The Synagogue as House and Temple
Yeshivat Har Etzion
Shiur #09b: The Synagogue as House and Temple
By Rav Yitzchak Blau
Rav Chelbo taught in the name of Rav Huna: "A person who leaves the synagogue should not take large steps (as when running)."
Abbaye said: "This was only said with regard to leaving. But with regard to coming to the synagogue, it is a mitzva to run, as it says 'Then we shall know, we shall chase after knowing God' (Hoshea 6:3)" (Berakhot 6b)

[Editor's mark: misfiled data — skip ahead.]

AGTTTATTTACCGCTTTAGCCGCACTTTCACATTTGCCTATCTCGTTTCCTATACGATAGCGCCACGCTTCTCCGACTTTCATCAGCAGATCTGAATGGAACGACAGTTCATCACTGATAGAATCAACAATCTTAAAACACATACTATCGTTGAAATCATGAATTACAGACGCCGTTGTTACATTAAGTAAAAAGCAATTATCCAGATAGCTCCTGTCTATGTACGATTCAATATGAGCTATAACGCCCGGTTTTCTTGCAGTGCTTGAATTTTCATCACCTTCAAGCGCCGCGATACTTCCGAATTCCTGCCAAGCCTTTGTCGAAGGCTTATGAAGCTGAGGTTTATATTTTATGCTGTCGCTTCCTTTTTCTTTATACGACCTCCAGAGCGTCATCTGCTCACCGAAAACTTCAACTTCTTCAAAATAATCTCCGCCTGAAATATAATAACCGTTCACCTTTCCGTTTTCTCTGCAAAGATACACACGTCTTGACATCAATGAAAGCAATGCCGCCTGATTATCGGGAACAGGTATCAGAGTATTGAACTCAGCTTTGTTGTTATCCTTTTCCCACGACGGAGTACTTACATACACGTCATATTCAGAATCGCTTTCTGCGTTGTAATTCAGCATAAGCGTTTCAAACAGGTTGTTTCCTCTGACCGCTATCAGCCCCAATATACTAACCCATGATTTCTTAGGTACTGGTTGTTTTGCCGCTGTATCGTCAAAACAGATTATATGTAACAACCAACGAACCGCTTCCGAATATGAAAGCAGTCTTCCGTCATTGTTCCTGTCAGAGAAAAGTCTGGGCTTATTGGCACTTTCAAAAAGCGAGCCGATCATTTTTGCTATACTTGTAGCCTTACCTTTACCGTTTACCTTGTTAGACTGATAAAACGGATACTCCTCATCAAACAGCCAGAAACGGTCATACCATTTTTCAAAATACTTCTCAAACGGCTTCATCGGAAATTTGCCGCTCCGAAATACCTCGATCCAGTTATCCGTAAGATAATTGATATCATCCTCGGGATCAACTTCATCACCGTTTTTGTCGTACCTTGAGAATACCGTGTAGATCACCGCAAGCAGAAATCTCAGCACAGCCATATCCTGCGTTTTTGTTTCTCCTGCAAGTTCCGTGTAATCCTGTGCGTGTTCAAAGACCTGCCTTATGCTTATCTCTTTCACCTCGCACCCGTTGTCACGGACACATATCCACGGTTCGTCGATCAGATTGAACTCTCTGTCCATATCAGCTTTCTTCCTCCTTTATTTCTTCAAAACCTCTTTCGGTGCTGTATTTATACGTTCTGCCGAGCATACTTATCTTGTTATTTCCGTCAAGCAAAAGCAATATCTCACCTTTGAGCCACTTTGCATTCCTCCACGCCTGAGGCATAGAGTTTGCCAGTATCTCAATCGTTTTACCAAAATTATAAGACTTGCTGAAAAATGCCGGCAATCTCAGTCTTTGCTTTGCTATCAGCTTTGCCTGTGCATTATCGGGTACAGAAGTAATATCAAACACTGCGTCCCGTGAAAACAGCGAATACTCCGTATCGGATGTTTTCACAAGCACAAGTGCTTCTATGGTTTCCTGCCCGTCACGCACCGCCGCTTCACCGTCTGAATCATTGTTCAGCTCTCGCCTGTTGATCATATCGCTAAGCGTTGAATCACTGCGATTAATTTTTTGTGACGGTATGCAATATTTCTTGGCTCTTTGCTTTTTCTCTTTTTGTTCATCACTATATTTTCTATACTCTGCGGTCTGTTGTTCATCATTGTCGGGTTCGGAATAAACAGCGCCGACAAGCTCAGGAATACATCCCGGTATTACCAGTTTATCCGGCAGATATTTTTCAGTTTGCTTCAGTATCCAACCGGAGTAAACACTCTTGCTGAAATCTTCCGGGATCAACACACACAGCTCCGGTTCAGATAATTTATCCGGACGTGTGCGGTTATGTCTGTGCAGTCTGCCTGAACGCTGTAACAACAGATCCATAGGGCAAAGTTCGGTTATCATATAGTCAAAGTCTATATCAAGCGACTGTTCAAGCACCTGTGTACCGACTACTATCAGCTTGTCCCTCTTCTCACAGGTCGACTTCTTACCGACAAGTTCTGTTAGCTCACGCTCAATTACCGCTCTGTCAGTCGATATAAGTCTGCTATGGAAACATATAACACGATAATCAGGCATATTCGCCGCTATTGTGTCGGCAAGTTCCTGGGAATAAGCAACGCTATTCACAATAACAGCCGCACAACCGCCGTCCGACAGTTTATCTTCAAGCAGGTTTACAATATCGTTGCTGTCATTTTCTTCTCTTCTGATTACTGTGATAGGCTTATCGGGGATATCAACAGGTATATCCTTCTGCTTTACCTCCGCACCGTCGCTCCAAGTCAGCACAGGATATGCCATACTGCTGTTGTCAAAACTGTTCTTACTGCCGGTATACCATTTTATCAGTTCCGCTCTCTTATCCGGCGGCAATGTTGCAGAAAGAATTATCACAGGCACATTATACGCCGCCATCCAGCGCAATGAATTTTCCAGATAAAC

On its surface, this gemara is advocating excitement in coming to shul and reluctance to leave. R. Yechiel Yaakov Weinberg, however, adds a deeper level of analysis (in his Lefrakim, p. 362) that takes on added meaning in the context of his own biography. R. Weinberg both learned in the Slobodka yeshiva in Lithuania and pursued academic Jewish studies in Berlin. He understood the tensions between the ways of Eastern European Orthodoxy and those of their brethren in the West, and he lived out that tension in his own life. With this introduction, we can now turn to his commentary.R. Weinberg points out that royal courts place much emphasis on ceremony and etiquette. In these courts, people's clothing and movements must demonstrate exacting precision. In the same way, Western Jews have made the synagogue into a temple in which aesthetics and order are paramount. They come to shul once a year and make sure to follow all the correct rules of procedure. These Jews look down upon their Eastern brothers, who lack this education in manners and etiquette. However, the Westerners forget that the Eastern European Jews enter the shul daily. For this latter group, the shul resembles one's home much more than a palace or temple. In the home, the need for order ceremony is minimal. For R. Weinberg, this gemara in Berakhot teaches the ideal balance. A Jew runs to shul with the excitement of the child running home to see his parents. However, while in shul, that Jew encounters the Creator of the universe, becomes purified and assumes a feeling of nobility. As an aristocrat, the Jew must leave the shul with measured dignity. May our own shuls strive towards this ideal mix of warmth and familiarity with dignity and nobility.